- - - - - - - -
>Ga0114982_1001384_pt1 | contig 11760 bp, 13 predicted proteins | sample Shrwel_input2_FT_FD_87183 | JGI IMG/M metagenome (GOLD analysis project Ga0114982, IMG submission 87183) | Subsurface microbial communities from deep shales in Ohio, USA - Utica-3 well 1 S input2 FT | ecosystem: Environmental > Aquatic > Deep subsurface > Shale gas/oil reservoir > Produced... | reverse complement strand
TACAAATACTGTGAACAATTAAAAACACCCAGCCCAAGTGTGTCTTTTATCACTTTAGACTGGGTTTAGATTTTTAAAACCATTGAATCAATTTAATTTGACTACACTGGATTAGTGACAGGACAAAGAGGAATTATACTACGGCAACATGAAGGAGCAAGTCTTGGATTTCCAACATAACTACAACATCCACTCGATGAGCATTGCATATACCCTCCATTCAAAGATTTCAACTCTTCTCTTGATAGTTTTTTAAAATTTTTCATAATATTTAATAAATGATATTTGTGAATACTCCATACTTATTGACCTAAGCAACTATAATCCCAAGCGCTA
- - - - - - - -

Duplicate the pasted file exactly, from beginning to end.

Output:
>Ga0114982_1001384_pt1 | contig 11760 bp, 13 predicted proteins | sample Shrwel_input2_FT_FD_87183 | JGI IMG/M metagenome (GOLD analysis project Ga0114982, IMG submission 87183) | Subsurface microbial communities from deep shales in Ohio, USA - Utica-3 well 1 S input2 FT | ecosystem: Environmental > Aquatic > Deep subsurface > Shale gas/oil reservoir > Produced... | reverse complement strand
TACAAATACTGTGAACAATTAAAAACACCCAGCCCAAGTGTGTCTTTTATCACTTTAGACTGGGTTTAGATTTTTAAAACCATTGAATCAATTTAATTTGACTACACTGGATTAGTGACAGGACAAAGAGGAATTATACTACGGCAACATGAAGGAGCAAGTCTTGGATTTCCAACATAACTACAACATCCACTCGATGAGCATTGCATATACCCTCCATTCAAAGATTTCAACTCTTCTCTTGATAGTTTTTTAAAATTTTTCATAATATTTAATAAATGATATTTGTGAATACTCCATACTTATTGACCTAAGCAACTATAATCCCAAGCGCTA